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The 6 ‘other’ costs of ERP implementation

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The 6 ‘other’ costs of ERP implementation

There’s nothing worse than setting a budget, getting underway and then blowing it with hidden costs that seem to have surfaced from thin air.

It’s no different when implementing a new ERP solution for your business. Often businesses look at the services component of an ERP proposal and use that as the project budget. Of course this is only what you’re paying for professional services.  There are less obvious costs which can sting you if you don’t know what to look for.

So diving into the project balance sheets and with a little help from our experience in delivering ERP solution, we distilled down the top 6 hidden costs companies need to account for when implementing an ERP solution AND how you can minimise them.

1. Training goes beyond the classroom

Training is crucial. It is the difference between truly getting significant ROI on your ERP. The better trained your staff, the better utilisation of the software. It begins with your primary system operators being trained by the software consultants.  More time is then required for knowledge sharing process through you wider user base internally.

Your team will need to learn new skills. Saying goodbye to spreadsheets also means up-skilling in a wide range of different procedures. The time needed

There is no “normal” when it comes to training time.  Different staff learn at different rates and we need to be mindful of that. Give some extra fat in the budget to ensure training is fulfilled.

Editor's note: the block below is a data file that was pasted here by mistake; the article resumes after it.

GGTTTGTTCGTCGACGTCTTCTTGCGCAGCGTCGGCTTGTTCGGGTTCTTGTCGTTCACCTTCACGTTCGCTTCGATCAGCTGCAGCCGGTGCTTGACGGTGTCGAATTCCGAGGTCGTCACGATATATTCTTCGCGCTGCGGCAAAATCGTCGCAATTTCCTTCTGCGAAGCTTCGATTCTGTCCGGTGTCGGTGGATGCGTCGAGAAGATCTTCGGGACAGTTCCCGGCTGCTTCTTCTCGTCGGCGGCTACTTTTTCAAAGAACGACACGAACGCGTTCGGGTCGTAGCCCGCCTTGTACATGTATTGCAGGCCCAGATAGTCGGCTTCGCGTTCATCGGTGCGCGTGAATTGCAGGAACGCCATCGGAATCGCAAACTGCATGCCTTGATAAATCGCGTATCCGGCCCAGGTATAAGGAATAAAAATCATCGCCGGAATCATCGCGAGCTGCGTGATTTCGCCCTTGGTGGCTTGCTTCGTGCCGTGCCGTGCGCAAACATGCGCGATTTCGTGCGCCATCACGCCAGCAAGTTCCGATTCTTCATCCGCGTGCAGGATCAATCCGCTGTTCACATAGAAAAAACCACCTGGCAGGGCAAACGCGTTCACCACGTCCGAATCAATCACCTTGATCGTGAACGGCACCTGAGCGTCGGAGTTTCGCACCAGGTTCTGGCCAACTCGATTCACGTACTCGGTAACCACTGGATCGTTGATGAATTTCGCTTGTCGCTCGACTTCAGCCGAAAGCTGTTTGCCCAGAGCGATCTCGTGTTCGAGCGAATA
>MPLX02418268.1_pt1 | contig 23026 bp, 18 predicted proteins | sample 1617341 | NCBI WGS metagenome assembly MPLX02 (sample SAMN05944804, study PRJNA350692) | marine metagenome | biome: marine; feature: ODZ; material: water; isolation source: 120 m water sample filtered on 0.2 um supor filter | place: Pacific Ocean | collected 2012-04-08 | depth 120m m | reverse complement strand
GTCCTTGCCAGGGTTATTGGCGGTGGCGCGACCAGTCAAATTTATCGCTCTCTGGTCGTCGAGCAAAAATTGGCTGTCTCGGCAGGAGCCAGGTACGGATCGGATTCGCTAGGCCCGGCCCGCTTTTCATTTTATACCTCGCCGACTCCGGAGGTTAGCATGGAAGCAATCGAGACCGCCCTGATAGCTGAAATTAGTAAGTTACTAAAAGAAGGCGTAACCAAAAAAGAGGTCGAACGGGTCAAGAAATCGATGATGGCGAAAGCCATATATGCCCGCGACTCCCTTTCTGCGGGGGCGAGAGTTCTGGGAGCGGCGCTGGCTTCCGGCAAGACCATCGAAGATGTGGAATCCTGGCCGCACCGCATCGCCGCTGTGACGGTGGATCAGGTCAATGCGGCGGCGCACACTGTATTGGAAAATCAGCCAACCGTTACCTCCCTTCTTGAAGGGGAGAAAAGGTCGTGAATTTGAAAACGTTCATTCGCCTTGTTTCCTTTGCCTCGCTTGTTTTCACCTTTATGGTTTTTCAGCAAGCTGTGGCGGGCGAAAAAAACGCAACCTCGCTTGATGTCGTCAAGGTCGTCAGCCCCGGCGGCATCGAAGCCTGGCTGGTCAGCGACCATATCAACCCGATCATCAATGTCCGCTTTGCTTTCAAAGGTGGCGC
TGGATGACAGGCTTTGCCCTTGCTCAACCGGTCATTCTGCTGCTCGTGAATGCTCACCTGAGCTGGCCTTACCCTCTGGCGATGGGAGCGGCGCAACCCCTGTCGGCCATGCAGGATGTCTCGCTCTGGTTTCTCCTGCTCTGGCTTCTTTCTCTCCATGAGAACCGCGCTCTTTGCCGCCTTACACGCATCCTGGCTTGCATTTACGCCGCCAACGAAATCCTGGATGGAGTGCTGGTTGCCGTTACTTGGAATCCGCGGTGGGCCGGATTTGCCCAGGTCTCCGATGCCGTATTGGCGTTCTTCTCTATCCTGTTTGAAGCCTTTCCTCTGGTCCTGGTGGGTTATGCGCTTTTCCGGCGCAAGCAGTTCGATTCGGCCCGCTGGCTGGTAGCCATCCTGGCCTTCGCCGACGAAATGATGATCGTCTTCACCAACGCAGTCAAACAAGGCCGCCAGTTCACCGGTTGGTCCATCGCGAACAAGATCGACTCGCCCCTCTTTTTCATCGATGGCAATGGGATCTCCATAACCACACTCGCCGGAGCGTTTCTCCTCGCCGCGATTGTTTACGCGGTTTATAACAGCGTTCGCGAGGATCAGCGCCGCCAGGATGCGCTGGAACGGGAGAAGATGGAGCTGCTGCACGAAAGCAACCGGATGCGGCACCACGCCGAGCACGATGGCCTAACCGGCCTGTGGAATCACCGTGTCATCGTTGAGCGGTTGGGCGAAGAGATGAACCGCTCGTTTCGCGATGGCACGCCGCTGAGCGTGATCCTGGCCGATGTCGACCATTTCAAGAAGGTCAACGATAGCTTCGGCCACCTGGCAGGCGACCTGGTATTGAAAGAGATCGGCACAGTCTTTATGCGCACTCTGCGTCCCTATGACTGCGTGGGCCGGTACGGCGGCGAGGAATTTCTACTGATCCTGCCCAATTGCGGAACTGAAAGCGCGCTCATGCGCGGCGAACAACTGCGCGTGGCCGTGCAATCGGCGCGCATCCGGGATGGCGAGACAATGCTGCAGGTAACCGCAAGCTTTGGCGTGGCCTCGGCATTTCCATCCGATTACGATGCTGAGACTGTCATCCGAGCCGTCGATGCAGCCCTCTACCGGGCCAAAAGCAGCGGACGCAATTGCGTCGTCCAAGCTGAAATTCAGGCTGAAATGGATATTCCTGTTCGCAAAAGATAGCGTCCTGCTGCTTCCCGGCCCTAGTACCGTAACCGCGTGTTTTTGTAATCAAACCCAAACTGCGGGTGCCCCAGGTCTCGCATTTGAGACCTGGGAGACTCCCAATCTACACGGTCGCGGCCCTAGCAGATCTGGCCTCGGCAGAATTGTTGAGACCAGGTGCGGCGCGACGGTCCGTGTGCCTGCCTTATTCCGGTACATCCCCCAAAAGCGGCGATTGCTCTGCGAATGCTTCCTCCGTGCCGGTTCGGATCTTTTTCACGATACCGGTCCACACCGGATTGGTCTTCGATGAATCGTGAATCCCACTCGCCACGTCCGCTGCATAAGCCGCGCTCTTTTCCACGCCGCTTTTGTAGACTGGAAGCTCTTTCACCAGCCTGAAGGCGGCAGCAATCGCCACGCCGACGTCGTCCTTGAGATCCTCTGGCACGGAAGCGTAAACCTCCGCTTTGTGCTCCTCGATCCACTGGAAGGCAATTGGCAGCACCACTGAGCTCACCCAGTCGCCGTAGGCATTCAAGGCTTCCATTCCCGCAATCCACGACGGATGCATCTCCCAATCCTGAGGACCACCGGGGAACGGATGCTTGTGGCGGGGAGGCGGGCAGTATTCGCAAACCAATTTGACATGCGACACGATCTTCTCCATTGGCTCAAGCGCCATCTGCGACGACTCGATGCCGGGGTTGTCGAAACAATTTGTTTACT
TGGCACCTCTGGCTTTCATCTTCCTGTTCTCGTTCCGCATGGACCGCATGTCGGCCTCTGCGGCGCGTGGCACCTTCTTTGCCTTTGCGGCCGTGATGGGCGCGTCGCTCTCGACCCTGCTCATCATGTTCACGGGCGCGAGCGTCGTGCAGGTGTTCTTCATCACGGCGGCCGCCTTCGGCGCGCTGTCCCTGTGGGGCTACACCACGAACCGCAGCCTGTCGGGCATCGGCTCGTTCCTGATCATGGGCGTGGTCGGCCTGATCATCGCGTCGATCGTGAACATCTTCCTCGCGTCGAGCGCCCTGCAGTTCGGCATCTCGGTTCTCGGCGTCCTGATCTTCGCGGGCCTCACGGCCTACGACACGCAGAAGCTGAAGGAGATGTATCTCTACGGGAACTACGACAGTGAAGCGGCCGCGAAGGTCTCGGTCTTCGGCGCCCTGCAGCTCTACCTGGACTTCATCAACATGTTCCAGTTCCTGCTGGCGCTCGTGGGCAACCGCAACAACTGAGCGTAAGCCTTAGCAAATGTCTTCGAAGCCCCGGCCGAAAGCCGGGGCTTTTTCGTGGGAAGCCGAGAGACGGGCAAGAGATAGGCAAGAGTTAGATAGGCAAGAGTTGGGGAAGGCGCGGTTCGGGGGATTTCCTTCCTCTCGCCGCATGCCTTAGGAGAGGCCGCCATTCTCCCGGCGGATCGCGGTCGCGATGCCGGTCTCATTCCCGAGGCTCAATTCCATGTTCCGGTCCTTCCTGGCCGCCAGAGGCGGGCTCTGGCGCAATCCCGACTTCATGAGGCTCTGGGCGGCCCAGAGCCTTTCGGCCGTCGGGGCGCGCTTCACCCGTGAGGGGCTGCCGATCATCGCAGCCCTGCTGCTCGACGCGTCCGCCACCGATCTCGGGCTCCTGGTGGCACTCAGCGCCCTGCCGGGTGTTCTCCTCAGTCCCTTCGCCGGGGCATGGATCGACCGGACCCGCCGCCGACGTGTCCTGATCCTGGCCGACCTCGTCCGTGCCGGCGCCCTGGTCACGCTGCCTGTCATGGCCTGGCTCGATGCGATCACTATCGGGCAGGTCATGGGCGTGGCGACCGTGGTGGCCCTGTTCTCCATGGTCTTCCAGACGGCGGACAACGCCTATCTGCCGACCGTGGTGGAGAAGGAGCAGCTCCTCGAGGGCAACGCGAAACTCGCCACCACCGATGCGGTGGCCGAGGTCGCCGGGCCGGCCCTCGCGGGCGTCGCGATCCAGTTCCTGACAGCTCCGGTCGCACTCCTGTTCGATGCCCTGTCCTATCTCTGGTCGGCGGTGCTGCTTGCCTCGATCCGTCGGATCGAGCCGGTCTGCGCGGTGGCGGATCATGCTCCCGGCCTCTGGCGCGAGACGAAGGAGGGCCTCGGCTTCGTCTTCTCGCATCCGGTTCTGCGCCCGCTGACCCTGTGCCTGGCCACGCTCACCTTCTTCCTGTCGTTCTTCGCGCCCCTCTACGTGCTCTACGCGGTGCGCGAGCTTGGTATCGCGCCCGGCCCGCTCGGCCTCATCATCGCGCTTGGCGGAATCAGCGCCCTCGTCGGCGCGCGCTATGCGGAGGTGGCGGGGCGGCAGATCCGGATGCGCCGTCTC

2. Get testing and be strict about it

Testing of business processes needs to be a hands-on task.  There are some automated testing applications that are available and may assist in some areas, but human interaction is critical.  The system being stable on a technical level is one thing, being practical in assisting business activities is another.

New ERP systems should be continually tested. You need to build a system that can account for every possible scenario as well as staff that can react to every possible scenario.

3. Labor costs – business doesn’t stop

Often the hardest to measure and a cost that can frequently blow out if you don’t prepare.

Take into account the additional workload on your team time for your project team. Remember, they had other obligations before you tasked them on this one. It may be necessary to hire temporary staff to backfill these holes

You should consider engaging consultants to manage your implementation, it can’t be stressed enough just how much money an expert can save in guiding the direction of your implementation

You may have an existing system that you are replacing, for your business to function, this still needs to work until you get everything up and running.  

4. Too much change

Before considering re-engineering a particular process within your ERP, you need to ask yourself: Is this really necessary.

It’s easy during implementation to get carried away re-engineering processes that will never be used to their desired intention. This drains resources by spending time not working towards the ultimate goal.  Keep the focus on what’s important.  Fine tuning can always come later.

5. Employees not getting on board

This is a common one. Anything new is likely to create internal conflicts where one party wants change and the other doesn’t. It’s important to remember that change is difficult for many of us so we need to be mindful of that.

Consider adding a change management specialist to your implementation or at the very least introduce some change management practices. They are invaluable in fast tracking the process of sweeping the team together through strategic training and getting them working harmoniously towards the one goal.

Everyone needs to be moving in the same direction.

6. The pay off

You will have constant tapping on your shoulder asking to know when those projected cost savings are being achieved.

Keep a close eye on the goals and constantly look at how the budget is being spent. Getting sidetracked and introducing Are you including too many people? Is training taking too long? Stay on top of these things and plan ahead to contain the cost.

Ultimately, streamlining processes and creating one true source of data is going to yield results, but it takes time and requires a solid implementation.